Home' API Magazine : September 2014 Contents 106
API SEPTEMBER 2014
SEPTEMBER 2014 API
GETTING STARTED How to use and understand API Databank statistics.
The City Stats page features auction clear-
ance rates, capital city medians and rental
yields, and a snapshot of recent property
transactions in Australia’s biggest cities.
It can be used as a guide to the health of
Australia’s major property markets. The
tables include information about how long
it’s taking to sell properties, how much
they’re being discounted from the original
asking price, and what proportion of
auctions are being completed successfully.
The data is sourced from Australian
Property Monitors and RP Data. More
detailed information about this data can
be found in the “About these figures”
sections on page 107.
STOCK ON MARKET
API’s Stock On Market data, sourced from
SQM Research, reflects how many houses
and units are listed for sale in postcodes
around the country. The amount of stock
on the market provides a snapshot of the
health of local property markets.
Given the same level of demand, a
shortage of stock on the market is likely
to lead to price growth, whereas an over-
supply of stock is likely to slow growth.
For the purposes of the index, houses are
defined as standalone dwellings with a
land component, including townhouses,
while units are defined as multi-unit
dwellings, including villas and duplexes.
The local vacancy rate is vital informa-
tion for investors, as it reflects the level
of supply and demand in the rental
market, thereby providing a guide to how
difficult it might be to find tenants to
fill an investment property. A vacancy
rate around three per cent is generally
considered to be in balance between
supply and demand. API’s Vacancy Rates
data is sourced from SQM Research; its
index is based on a history of online real
estate rental listings, taking into account
new rental listings and listings withdrawn
over the period of each calendar month.
Note, as of the September 2012 issue of
API, SQM Research has revised the way
it calculates established rental dwellings
based on new research from the Australian
Bureau of Statistics 2011 Census Data.
Data is presented by postcode.
HOME LOAN TABLES
API’s Home Loan Tables, sourced from
Canstar, provide a guide to some of the
loan products available for homebuyers
and investors. The tables include
information to help borrowers choose a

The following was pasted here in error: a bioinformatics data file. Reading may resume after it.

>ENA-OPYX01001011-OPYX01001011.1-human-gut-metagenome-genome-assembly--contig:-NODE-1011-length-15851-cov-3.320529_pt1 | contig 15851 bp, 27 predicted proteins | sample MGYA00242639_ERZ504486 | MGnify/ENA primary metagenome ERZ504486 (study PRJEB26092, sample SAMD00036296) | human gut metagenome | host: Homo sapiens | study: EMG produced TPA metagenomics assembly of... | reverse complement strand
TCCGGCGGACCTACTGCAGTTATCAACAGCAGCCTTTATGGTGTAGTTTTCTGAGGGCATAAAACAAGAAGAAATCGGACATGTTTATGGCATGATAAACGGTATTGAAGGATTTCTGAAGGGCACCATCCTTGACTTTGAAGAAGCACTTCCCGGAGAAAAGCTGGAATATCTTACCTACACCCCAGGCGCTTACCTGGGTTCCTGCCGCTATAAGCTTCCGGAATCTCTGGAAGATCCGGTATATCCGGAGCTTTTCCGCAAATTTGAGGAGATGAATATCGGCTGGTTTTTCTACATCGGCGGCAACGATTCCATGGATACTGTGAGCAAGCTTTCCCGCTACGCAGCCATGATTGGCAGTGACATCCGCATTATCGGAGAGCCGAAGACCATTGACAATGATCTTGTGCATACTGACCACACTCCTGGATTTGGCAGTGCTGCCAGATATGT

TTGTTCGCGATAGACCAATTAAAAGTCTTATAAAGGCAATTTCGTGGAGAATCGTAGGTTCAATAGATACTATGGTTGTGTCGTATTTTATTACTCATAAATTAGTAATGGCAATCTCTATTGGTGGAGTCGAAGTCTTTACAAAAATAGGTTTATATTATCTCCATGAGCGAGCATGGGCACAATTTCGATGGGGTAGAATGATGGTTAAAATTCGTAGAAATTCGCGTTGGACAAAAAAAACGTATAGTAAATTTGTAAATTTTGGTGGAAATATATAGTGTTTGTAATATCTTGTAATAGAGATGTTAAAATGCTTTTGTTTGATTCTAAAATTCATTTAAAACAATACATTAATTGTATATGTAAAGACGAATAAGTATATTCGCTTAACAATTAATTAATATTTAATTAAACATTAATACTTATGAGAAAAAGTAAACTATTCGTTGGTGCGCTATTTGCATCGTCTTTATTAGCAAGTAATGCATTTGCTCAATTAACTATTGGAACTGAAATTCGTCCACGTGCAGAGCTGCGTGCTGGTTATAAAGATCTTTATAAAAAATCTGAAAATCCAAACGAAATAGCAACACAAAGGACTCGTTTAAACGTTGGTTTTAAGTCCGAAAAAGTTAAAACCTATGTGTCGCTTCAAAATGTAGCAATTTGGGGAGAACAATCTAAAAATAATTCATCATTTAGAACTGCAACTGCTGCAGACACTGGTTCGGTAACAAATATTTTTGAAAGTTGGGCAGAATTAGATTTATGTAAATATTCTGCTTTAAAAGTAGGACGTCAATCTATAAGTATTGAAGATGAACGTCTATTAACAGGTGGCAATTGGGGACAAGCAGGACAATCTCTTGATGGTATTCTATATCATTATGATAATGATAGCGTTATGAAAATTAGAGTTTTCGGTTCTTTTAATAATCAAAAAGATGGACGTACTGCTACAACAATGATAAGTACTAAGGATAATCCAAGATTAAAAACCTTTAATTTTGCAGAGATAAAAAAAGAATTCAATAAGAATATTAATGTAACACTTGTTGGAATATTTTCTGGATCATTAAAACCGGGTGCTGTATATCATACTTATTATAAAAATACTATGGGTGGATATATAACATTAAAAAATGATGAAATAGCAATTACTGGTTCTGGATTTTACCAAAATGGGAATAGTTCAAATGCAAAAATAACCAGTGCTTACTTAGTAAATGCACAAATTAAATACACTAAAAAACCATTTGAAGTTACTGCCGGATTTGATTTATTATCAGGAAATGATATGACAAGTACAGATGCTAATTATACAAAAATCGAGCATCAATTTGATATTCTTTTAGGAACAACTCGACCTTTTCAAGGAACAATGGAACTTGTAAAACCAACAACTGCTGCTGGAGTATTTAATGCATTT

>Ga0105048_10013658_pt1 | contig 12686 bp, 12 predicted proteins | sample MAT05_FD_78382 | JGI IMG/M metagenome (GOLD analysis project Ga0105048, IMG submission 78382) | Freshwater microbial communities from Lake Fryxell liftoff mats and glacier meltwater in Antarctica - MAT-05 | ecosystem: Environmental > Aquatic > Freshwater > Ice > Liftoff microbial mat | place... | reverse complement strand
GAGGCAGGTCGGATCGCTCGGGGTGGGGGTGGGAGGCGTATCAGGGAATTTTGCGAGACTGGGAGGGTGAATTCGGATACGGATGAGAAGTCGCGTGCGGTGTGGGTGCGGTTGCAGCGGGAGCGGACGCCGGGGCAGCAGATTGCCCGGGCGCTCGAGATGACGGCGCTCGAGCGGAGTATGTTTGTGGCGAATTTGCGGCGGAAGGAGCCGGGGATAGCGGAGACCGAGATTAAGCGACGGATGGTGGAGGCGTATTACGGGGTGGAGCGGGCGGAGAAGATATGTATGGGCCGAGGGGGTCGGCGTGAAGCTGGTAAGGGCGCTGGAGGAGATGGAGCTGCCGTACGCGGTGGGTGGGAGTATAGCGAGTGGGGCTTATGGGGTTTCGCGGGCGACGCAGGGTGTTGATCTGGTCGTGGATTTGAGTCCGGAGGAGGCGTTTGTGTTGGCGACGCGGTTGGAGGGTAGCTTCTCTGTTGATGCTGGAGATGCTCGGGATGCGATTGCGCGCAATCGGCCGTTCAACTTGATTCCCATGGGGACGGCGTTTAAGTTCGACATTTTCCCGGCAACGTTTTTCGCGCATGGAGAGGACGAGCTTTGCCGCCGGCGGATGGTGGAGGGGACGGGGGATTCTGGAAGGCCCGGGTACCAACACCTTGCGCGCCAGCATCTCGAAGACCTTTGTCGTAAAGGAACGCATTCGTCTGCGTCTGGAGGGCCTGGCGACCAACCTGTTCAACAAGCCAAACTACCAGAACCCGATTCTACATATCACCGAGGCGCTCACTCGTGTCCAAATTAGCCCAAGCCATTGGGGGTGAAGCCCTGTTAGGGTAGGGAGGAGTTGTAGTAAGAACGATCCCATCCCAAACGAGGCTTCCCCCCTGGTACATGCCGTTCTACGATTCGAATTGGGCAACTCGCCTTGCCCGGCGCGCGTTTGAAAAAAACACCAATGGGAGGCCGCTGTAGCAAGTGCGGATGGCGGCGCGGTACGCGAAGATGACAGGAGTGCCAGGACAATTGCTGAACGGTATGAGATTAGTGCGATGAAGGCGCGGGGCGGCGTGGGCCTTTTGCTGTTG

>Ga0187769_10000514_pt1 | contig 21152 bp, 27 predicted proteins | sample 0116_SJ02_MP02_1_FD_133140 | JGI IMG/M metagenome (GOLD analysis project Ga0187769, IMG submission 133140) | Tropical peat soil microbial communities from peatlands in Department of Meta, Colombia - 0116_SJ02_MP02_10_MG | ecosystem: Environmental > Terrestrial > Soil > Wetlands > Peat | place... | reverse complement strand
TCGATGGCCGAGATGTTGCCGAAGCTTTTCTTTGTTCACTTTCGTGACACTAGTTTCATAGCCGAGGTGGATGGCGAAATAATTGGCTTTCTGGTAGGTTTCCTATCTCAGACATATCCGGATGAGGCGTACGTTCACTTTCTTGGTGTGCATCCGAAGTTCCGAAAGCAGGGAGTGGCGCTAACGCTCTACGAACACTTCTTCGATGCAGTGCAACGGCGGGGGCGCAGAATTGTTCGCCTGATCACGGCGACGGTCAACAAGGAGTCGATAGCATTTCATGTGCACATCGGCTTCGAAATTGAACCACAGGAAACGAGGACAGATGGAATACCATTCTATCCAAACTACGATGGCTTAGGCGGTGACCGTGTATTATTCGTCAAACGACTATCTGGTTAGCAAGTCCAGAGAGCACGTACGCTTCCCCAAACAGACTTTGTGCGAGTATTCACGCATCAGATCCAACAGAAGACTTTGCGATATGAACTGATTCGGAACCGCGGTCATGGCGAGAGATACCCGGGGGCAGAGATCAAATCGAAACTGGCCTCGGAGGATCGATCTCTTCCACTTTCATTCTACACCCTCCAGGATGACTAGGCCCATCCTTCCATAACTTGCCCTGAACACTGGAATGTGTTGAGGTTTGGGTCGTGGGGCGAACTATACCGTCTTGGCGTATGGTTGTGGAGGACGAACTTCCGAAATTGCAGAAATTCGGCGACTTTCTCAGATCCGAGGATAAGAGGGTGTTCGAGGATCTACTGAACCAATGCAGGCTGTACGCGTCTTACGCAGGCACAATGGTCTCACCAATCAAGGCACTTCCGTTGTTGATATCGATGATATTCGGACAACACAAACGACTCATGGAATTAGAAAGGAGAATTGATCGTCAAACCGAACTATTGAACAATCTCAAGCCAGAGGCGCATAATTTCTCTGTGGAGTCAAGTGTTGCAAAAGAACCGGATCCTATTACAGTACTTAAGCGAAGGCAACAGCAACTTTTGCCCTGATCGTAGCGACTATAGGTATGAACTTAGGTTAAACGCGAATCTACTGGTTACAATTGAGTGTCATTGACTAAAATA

loan, including the interest rate, upfront
fees, ongoing fees, the comparison rate
and what loan types are available. The
Mortgage Rates Yield Curve provides a
visual snapshot of the highest, lowest
and average rates on various products, so
borrowers can see whether a particular
loan offers a competitive rate, and how
much they might be able to save by
The Market Indicators section, provided
by property advisers Herron Todd White,
provides a comparative analysis of the
state of property markets in Australia’s
capital and major regional cities using
financing risk-rating scales. It’s worth
noting that items on the scales are
ordered according to the risk they pose
to property investors, as opposed to
the order in which they would occur in
a typical property cycle. Indicators for
the house and unit markets are provided
every month, while retail, office and
industrial information is provided on a
rotating basis every three months.
Market Watch is a comprehensive set of sales, price and rental data for suburbs
around Australia, from Australian Property Monitors.
Number sold: The number of properties sold in the listed suburb during the given
Median price: The median price is the middle price in a series of sales. For example,
if 15 sales are recorded in a suburb and arranged in order from lowest to highest
value, the eighth price in the list is the median price. (Not to be confused with the
Quarterly growth: This is a rolling percentage difference between the median price
for the stated 12-month period and the median price for the equivalent period three
months prior, e.g . the percentage difference between the median for 12 months to
April 2014 and the median for 12 months to January 2014.
12-month growth: The percentage difference between the median price for the
stated 12-month period and the median price for the equivalent period immediately
10-year growth per annum: The average annual growth in median property prices
over the past 10 years (eight years for Tasmanian suburbs, as that’s the oldest data
available). The previous two columns look at the three-year and five-year figures.
Median advertised weekly rent: The mid-point of all advertised rents in the given
suburb during the stated 12-month timeframe.
Gross rental yield: Rental yields are calculated by multiplying the median rent by 52
(for weeks per year), dividing that figure by the median price and then multiplying
the result by 100 to create a percentage. These yields are before tax and other
Average days on market: A measure of the average number of days it takes to sell a
property by private treaty once it’s been advertised.
Suburbs that have had fewer than 10 sales in the given period aren’t included in
the dataset. Units include studios and duplexes; houses include terraces, semis and
Home Loan Tables
Stock On Market
DATABANK // GETTING STARTED
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